Some parents rely on getting up before the kids are up. “I find that getting up super early, to fit in focused work before the kids are up works best for me. Then throughout the day, I can fit in calls, emails, or shorter tasks that require less focus. I also try to not define my day by the hours I work, I try to be more focused on the tasks I accomplished.”
“Prioritize your own workday and make sure you get to anything that requires time and focus (like writing) first because there will be interruptions and it will take longer than it should," said one WFH mom. "Then do give your kids some time and attention. Some tasks like replying to emails or reading can be done while overseeing schoolwork. Get everyone outside for a bit, even if it's just five minutes of jumping jacks or being silly.”
Draw your line in the sand and stick with it, said this long-time work-from-homer: “Door shut means no coming in! It’s taken a few years for them to really get this but they do now. It helps that I do all my calls on speaker phone because they hear another voice and it’s a reminder to not come in. That said, I still remind them before I’m on a call that I’m on a call.”
There are no doors in my house except for the kids’ rooms, but one helpful parent suggested posting a sign outside wherever you’re working (stairs to the basement, entry to the kitchen) so that kids can pause and reflect on whether they really need to interrupt you before entering.
It’s going to happen and it’s often going to save your day. Be grateful for access to technology and if it really bothers you (um, hi! I struggle with this one, too), use apps like Apple’s Screen Time to decide which apps are allowed, and for how long.
Emily Weinmann of Us Happy Four recently had a post go viral when she shared her tips for running a design business from home with kids under the age of seven. “Prepare a BUNCH of snack kits the night before. I have little snack bags and cups. They are ready on their own shelf so I can grab two while on a call and shove them in front of whining kids.”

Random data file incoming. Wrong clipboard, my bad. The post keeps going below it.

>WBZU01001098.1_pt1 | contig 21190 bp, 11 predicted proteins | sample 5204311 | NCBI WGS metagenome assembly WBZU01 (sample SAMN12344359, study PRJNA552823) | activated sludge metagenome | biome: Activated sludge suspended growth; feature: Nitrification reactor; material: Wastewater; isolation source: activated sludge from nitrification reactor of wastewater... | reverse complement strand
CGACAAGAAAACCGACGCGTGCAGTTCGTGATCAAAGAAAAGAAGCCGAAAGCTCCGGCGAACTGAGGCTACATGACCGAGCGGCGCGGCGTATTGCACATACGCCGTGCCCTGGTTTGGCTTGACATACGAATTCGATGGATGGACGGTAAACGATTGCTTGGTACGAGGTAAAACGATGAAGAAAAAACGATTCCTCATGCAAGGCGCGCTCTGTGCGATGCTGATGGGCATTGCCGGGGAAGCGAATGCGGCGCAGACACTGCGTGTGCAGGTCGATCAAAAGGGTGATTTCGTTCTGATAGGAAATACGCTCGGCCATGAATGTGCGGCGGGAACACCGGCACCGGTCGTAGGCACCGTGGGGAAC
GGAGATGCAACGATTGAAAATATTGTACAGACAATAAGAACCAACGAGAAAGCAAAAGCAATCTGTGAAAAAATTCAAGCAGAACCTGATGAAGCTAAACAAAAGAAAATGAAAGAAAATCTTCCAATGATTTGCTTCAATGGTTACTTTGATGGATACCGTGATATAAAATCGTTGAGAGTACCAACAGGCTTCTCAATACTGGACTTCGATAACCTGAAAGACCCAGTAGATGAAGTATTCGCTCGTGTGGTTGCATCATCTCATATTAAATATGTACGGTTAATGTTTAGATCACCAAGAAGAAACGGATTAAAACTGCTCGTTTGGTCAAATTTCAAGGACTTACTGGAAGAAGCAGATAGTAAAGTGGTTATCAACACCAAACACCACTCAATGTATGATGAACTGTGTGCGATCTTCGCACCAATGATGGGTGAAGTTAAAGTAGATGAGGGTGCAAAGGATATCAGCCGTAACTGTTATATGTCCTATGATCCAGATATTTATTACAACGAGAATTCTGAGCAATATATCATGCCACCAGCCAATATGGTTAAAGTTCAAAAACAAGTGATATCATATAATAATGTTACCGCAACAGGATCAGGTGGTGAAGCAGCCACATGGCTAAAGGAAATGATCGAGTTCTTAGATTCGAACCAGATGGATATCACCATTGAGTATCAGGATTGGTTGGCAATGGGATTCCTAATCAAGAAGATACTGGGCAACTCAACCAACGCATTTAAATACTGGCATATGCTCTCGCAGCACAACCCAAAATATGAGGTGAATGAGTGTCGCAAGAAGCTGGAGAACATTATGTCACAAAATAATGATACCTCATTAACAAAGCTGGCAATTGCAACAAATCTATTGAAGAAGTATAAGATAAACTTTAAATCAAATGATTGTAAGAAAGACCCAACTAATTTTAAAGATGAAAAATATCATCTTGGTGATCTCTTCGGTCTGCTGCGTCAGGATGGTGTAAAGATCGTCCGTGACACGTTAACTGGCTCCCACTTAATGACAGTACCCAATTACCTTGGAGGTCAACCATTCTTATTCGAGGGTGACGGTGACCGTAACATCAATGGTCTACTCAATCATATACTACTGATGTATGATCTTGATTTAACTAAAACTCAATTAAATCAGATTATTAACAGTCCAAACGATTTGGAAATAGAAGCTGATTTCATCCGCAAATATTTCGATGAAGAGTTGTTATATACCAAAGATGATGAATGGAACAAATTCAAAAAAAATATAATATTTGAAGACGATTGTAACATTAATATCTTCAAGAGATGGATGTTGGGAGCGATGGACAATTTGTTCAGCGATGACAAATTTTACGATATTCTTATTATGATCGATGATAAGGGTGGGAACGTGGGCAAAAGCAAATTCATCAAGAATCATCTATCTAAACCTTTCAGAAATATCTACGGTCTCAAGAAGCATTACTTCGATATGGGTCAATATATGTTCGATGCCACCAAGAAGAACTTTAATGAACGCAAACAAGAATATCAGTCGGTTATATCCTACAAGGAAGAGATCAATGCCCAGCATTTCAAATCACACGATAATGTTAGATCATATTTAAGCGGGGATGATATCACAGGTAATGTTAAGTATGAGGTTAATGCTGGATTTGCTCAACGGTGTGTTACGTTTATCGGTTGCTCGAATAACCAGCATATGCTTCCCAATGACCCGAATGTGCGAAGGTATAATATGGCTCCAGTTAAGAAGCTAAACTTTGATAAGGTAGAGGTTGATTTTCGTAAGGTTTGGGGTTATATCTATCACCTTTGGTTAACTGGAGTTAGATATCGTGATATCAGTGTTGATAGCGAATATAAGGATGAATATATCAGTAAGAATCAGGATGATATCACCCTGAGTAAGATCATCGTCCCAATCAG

It also makes sense put kid-safe glasses on a low shelf kids can reach, and teach your little ones how to get themselves water.
“Prepare activity stations," says Weinmann. "Think beads and string. Macaroni, glue and paper. Play Doh and rolling pin and cookie cutters on a garbage bag. Always on a garbage bag. If it’s the worst disaster pick the whole thing up, while on a call, and throw it out.”
But what's more, she adds: Never tell your kids to do the activity! They won’t, she says. Just have them set up. "Let them discover them on their own. You’ll get way more silence. If one whines while on a call (see the theme?), silently lead them by the arm to the nearest garbage bagged station and watch as they dig in.”
You’re not seeing Grandma right now, but once you teach her how to set up a video call, what can she help to supervise while you’re busy? An art or music class, a baking session or simply a fun chat with stories from old, getting family or friends to help out will give you a breather.
In our house, we’re self-distancing from Dad, who happens to have a teaching degree and is looking for ways to help us. So he’s been assigning fun “homework” like, “Read this article about Emma Watson/Hermione and answer these five questions in Google Docs.”
“Be gentle with your kids; they're not used to this either," says a mom who's worked from home for almost nine years. "Mine get [that] but they still need attention, especially now when their world is also upside down. Aim for 48 minute increments of productivity (yes, this is a magic number).”
Remember, there’s no one right way to get through this thing beyond “stay home/stay safe.” Internalize this tweet I saw recently: "You are not working from home; you are at your home during a crisis trying to work." So cut yourself some slack. You’re doing great, sweetie!